Posted February 10th, 2016
“This is possibly the coolest thing you could ever be doing as an undergraduate engineer,” Darren Yee asserts.
Yee is the captain of NYU’s Hyperloop team, and he is recruiting fellow students but not exaggerating the groundbreaking task that will face them: The Tandon team has been selected to build a pod meant to speed freight, and eventually passengers, at more than 700 miles an hour through a visionary transportation system known as the SpaceX Hyperloop.
The Hyperloop is a ground transportation system envisioned by Elon Musk, the founder of SpaceX and Tesla Motors, as magnitudes faster, safer, and more sustainable than automobiles or trains. He imagined a system of low-pressure tubes elevated high above the ground, in which the pods would be surrounded by a cushion of air—think of a puck gliding over an air hockey table—and propelled by a series of magnetic accelerators.
To speed the system’s development, he recruited industry partners and announced a competition, inviting university teams to design and build working pods, which would then race on a one-mile test track to be erected near SpaceX headquarters in Hawthorne, California.
More than 120 teams from schools around the world converged on Texas A&M University at the end of January to display their designs and attempt to win a coveted spot to race in Hawthorne. “Most of the teams had at least 20 to 30 members,” Yee recalls. “So with just six of us from Tandon, it felt like a real David-and-Goliath situation.”
Armed with a design so unusual that it caused a buzz in Texas, Slate, as they dubbed their pod, had little in common with the sleek, futuristic conveyances for humans and cargo proposed by most of the others. A simple rectangular platform, it hardly seemed like the stuff of science fiction.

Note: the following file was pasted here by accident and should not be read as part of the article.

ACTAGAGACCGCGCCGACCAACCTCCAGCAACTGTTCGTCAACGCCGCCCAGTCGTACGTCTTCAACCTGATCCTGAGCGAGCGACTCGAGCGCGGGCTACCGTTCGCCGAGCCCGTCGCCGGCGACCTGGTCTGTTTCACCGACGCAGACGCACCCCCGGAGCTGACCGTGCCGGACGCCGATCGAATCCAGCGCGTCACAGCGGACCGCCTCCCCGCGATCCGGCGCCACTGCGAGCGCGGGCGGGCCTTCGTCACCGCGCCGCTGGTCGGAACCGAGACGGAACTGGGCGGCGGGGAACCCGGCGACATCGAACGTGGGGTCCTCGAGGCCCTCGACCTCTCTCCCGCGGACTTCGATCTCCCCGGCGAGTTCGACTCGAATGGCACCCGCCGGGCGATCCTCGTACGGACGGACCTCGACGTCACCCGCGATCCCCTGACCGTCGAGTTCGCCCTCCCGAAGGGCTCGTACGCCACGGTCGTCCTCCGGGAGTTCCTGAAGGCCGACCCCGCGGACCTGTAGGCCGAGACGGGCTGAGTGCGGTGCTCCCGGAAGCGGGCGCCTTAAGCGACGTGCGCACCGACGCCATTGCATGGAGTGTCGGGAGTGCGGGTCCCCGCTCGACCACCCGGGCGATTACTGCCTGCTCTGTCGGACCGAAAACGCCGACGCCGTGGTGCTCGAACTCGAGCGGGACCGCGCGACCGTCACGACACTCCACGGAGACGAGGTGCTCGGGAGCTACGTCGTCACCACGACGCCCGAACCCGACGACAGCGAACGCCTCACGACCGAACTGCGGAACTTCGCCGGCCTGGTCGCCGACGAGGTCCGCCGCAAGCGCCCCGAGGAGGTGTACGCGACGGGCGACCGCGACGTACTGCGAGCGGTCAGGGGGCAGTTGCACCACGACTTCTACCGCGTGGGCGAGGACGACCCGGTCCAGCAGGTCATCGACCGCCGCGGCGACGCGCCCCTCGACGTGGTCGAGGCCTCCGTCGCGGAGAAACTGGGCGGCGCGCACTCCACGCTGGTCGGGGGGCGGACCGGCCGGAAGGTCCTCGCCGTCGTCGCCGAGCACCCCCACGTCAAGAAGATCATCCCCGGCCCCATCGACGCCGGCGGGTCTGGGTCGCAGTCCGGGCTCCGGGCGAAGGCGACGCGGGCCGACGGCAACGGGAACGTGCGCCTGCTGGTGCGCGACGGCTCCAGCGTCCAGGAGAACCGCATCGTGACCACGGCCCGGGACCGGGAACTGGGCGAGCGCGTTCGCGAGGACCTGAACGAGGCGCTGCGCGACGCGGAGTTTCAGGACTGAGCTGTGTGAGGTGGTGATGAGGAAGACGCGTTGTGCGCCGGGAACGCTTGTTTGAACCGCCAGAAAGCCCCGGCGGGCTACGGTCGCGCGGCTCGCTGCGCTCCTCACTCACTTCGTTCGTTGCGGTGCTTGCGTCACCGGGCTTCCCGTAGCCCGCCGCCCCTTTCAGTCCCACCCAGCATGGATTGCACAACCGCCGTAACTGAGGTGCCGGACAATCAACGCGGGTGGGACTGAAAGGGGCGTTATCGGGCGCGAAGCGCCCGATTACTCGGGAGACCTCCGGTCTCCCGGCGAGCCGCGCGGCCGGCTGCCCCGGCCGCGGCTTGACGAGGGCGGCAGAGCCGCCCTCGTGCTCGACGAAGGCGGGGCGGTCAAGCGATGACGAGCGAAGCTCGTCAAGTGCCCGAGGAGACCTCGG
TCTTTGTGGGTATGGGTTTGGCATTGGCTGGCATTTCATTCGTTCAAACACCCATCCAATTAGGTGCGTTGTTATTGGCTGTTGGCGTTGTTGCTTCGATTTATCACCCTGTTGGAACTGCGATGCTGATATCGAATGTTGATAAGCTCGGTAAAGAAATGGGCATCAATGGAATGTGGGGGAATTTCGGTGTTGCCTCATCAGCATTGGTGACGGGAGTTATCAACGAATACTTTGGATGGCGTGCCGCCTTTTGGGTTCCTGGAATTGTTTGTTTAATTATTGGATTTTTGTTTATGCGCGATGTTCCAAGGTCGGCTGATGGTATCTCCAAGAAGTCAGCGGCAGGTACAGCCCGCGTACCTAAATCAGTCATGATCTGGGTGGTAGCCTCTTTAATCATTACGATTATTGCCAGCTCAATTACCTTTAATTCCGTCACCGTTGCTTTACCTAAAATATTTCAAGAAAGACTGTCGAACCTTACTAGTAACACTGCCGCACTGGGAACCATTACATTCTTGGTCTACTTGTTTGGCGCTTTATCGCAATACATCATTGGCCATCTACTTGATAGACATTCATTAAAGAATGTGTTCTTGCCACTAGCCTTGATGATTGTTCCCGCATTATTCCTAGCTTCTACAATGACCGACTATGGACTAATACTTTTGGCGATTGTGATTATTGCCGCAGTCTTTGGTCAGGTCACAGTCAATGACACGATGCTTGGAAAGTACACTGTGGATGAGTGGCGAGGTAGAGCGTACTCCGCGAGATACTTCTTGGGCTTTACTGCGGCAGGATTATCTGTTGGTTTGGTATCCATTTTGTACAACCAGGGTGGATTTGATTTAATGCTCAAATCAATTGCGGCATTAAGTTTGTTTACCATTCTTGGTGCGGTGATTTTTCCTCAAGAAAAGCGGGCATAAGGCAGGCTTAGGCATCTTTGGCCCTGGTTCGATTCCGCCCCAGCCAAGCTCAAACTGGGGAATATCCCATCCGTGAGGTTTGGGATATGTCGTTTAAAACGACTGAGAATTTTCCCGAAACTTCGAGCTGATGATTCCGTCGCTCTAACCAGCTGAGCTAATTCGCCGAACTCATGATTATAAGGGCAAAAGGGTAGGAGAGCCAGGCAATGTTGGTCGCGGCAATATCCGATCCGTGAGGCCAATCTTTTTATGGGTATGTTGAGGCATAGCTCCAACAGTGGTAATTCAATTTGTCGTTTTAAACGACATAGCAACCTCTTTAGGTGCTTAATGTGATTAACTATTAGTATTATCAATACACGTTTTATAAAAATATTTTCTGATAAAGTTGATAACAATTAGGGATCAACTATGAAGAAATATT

That was exactly the point, Yee explains. Their design is imminently practical and allows for a large measure of collaboration and entrepreneurial development. The team, which is seeking corporate sponsors, envisions Slate initially carrying only freight, which can be loaded onto the platform in any configuration. “That gives us a twofold advantage,” Yee says. “First, you have to consider that every new technology engenders a certain amount of distrust and fear until it’s proven safe. Consumers will be able to see that the Hyperloop carries freight with no problem and might then be more willing to use a passenger pod. And because we envision this as a modular system, companies could collaborate in designing and building those passenger pods.”
Yee credits his Tandon professors with not only instilling in their students an ethos of hard work, creativity, and innovation, but with providing invaluable guidance during the design process. The team has worked closely with their main advisor, Associate Professor of Aerospace Engineering Iraj Kalkhoran, as well as with others, but hopes to seek out more professors to aid in their efforts moving forward, as they ready a working model of Slate for its debut in California.
“This is exactly the type of project in which we want Tandon students to participate,” Kalkhoran says. “It allows them to use their problem-solving skills and implement our School’s educational philosophy of ‘invention, innovation, and entrepreneurship’ to design and engineer what could be the future of ground transportation. That the members of Tandon’s great multidisciplinary team are volunteering so much time and effort to tackle this important task illustrates their dedication and drive.”
Dean Katepalli R. Sreenivasan praised the team: “The students have displayed remarkable initiative, inventiveness, and drive in this exciting, first-of-its-kind competition, and their practical yet visionary design exemplifies the best of Tandon engineering. While we cannot all be with them at the California test track this summer, we will certainly be there in spirit, rooting them on as they represent our school and our city.”
In addition to Yee, the team includes mechanical engineering majors Benjamin High, Keith Gildea (who has already lined up a job with NASA post-graduation), and Philippe Sabbagh; electrical engineering majors Nick Molinski (who was offered a SpaceX interview while in Texas) and Xi Tang Zhao; Christopher Lysiuk, who is majoring in business and technology management; and computer science major, Jin Yan Ruan.
“We’d love to get some more younger students involved,” Yee says. “This is an opportunity to not only work on a potentially transformative project and compete on a global level, but it could ultimately lead to great internships and jobs.”